IT security and data protection firm Sophos is warning internet
users who have visited the Gizmodo technology and gadget blog to
scan their computers after it was revealed that the website was
delivering adverts laced with malware last week.
According to a statement on the
Gizmodo website, the blog's advertising team were tricked into
accepting what they believed to be Suzuki adverts from a group of
hackers. As a result, one of the world's most popular blogs - with
more than 3.1 million page views per day - put users at risk of
infection with what is believed to have been fake anti-virus
software, designed to scam users out of their credit card
Fake anti-virus software (also known as scareware) attempts to
frighten users into believing that their computer is infected with
viruses and Trojan horses by displaying bogus alerts, and then
tricks unsuspecting surfers into making an unsafe purchase to
remedy the "problem".
"By hitting one of the biggest blogs in the world, these hackers
are aiming high. Their plan was to infect as many computer users as
possible with their malicious adverts. They know Gizmodo gets a
huge amount of traffic - once they infected the site through their
adverts they could just lie in wait for their victims to visit,"
Cluley, senior technology consultant for Sophos. "What is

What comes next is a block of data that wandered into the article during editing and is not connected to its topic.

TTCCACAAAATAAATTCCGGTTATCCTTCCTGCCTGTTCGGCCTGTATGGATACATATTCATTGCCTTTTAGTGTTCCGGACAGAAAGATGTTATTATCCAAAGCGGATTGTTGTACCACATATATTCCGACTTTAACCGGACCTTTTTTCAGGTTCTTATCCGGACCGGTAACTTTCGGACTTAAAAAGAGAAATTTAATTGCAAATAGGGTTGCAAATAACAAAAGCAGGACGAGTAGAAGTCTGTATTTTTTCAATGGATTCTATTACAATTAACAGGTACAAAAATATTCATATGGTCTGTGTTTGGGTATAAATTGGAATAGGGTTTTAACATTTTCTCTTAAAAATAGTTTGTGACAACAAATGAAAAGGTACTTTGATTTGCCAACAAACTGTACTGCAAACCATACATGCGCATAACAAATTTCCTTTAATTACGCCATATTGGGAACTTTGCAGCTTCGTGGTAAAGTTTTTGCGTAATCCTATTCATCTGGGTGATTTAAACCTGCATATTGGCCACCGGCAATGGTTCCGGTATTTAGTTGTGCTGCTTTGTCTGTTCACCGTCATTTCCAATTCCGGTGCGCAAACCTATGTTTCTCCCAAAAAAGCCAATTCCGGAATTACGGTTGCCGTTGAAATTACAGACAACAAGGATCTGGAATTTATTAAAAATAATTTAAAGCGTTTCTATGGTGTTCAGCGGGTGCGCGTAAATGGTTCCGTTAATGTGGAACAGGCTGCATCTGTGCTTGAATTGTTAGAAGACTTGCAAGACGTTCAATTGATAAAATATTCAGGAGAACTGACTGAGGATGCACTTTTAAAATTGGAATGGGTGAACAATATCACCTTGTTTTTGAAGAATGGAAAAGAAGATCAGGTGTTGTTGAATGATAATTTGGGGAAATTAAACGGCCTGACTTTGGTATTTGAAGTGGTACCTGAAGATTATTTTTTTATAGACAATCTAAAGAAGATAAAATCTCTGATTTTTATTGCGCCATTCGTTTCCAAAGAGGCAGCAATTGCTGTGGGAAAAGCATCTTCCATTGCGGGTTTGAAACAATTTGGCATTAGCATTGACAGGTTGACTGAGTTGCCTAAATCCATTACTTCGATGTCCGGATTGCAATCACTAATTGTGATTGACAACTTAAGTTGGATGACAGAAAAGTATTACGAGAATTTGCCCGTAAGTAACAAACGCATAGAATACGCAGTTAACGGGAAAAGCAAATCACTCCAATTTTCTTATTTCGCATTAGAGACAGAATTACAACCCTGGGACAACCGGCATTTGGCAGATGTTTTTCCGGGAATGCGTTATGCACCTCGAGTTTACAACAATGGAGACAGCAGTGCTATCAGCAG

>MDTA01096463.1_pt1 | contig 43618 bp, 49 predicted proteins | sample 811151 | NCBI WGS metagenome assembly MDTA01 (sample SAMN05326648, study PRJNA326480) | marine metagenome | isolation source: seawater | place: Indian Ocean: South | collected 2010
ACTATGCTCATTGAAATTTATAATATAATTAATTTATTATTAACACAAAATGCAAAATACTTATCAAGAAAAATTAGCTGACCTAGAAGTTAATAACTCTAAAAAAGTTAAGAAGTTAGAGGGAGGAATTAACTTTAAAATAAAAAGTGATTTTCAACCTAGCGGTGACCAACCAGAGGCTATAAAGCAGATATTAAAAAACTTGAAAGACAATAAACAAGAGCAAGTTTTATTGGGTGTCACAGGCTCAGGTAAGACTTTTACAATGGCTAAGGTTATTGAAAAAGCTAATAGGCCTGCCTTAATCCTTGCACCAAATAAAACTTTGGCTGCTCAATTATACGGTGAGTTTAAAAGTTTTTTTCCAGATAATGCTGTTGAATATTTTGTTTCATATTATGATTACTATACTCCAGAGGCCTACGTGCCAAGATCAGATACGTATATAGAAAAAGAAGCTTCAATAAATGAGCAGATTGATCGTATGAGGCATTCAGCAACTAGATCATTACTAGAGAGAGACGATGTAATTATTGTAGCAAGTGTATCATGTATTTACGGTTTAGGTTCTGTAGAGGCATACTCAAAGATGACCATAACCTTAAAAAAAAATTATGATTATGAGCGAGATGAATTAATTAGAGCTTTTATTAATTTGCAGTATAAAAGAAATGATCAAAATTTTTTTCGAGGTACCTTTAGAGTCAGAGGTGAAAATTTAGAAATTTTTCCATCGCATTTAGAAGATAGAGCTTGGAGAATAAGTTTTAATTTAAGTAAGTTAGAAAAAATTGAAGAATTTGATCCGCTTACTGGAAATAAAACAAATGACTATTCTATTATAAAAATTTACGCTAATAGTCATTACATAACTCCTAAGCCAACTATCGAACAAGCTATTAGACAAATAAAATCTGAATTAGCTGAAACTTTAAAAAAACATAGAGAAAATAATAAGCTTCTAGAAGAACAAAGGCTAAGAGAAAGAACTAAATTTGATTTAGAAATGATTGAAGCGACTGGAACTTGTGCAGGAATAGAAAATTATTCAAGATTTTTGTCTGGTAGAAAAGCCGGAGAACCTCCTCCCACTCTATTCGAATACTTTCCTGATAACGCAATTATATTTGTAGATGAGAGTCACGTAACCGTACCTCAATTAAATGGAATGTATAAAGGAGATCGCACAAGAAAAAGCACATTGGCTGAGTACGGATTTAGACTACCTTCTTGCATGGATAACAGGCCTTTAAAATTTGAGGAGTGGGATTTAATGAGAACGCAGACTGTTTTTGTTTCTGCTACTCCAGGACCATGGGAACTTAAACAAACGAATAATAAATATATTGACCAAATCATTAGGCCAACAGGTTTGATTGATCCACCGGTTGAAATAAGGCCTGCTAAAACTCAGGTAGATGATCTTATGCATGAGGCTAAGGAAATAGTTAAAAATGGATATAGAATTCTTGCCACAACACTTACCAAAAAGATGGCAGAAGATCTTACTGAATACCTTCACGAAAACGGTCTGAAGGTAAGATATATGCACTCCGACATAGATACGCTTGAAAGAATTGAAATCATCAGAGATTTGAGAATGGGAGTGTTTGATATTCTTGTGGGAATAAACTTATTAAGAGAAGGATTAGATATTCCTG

particularly audacious about this plot is that the criminals appear
to have posed as legitimate representatives of Suzuki in order to
plant their dangerous code on Gizmodo's popular website."
Sophos advises both consumers and businesses to keep their wits
about them, and ensure that their computer security is up-to-date
and checking every webpage that they visit for dangerous code and
links. Websites that earn revenue through online advertising are
advised to implement proper checks before accepting new advertisers
on their sites.
Sophos notes that this is not the first time that hackers have
managed to infect a high profile website with significant traffic.
For instance, last month the
New York Times suffered from a similar attack after a gang of
purchased ad space posing as internet telephone company,
Vonage. Visitors to the New York Times website who were served the
poisoned advert saw pop-up messages warning them that their
computer had been infected, and urging them to install
"Scareware attacks like this are on the rise for one simple
reason - they work. Unsuspecting computer users are easily
frightened by bogus security warnings into installing and
purchasing fake anti-virus software, making cash for unscrupulous
hackers" explained Cluley.